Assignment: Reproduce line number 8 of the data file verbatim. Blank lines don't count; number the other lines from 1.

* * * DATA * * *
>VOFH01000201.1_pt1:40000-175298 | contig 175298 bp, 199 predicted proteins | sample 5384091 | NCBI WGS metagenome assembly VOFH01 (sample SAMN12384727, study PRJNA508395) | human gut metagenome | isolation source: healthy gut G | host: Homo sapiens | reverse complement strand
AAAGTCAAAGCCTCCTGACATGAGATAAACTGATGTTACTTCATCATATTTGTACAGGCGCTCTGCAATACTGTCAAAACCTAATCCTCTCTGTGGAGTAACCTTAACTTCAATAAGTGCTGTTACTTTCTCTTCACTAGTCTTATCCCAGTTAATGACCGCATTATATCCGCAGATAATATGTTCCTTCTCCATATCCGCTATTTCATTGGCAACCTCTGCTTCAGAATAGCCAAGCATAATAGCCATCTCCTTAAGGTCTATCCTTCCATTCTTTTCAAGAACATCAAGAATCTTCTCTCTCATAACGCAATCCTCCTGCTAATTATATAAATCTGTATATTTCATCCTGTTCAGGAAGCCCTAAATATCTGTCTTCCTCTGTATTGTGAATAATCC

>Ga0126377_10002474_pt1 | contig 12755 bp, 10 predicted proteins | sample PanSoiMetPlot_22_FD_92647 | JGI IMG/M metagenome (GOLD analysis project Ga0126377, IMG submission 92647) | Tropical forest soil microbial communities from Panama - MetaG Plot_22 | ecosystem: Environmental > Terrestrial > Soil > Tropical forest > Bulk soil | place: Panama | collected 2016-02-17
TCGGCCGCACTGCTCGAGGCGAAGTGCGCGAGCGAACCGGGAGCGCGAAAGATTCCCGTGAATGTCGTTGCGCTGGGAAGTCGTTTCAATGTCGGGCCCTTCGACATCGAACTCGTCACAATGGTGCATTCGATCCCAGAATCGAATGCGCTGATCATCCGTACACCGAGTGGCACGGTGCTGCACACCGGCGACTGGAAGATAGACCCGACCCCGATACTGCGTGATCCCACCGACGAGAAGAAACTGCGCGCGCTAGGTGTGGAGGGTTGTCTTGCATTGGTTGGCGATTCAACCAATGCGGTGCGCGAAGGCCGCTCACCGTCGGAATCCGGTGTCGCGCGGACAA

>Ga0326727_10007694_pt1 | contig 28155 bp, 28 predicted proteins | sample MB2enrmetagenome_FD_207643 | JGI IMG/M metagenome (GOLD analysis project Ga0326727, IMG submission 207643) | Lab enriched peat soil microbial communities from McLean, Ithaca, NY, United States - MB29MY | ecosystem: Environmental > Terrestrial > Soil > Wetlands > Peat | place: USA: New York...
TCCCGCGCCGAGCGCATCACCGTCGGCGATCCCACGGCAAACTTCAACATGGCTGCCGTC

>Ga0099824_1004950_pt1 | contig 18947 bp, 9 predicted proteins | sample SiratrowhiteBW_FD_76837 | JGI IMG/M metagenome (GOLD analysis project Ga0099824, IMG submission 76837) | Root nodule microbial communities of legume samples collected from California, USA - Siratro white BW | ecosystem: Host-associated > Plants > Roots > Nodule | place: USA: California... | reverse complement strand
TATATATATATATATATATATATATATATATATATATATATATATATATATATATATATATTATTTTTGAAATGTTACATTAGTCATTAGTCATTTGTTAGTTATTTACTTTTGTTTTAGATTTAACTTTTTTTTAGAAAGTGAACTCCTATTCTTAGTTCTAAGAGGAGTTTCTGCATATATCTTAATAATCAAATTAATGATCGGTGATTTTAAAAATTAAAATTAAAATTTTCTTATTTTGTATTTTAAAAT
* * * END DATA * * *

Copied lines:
TATATATATATATATATATATATATATATATATATATATATATATATATATATATATATATTATTTTTGAAATGTTACATTAGTCATTAGTCATTTGTTAGTTATTTACTTTTGTTTTAGATTTAACTTTTTTTTAGAAAGTGAACTCCTATTCTTAGTTCTAAGAGGAGTTTCTGCATATATCTTAATAATCAAATTAATGATCGGTGATTTTAAAAATTAAAATTAAAATTTTCTTATTTTGTATTTTAAAAT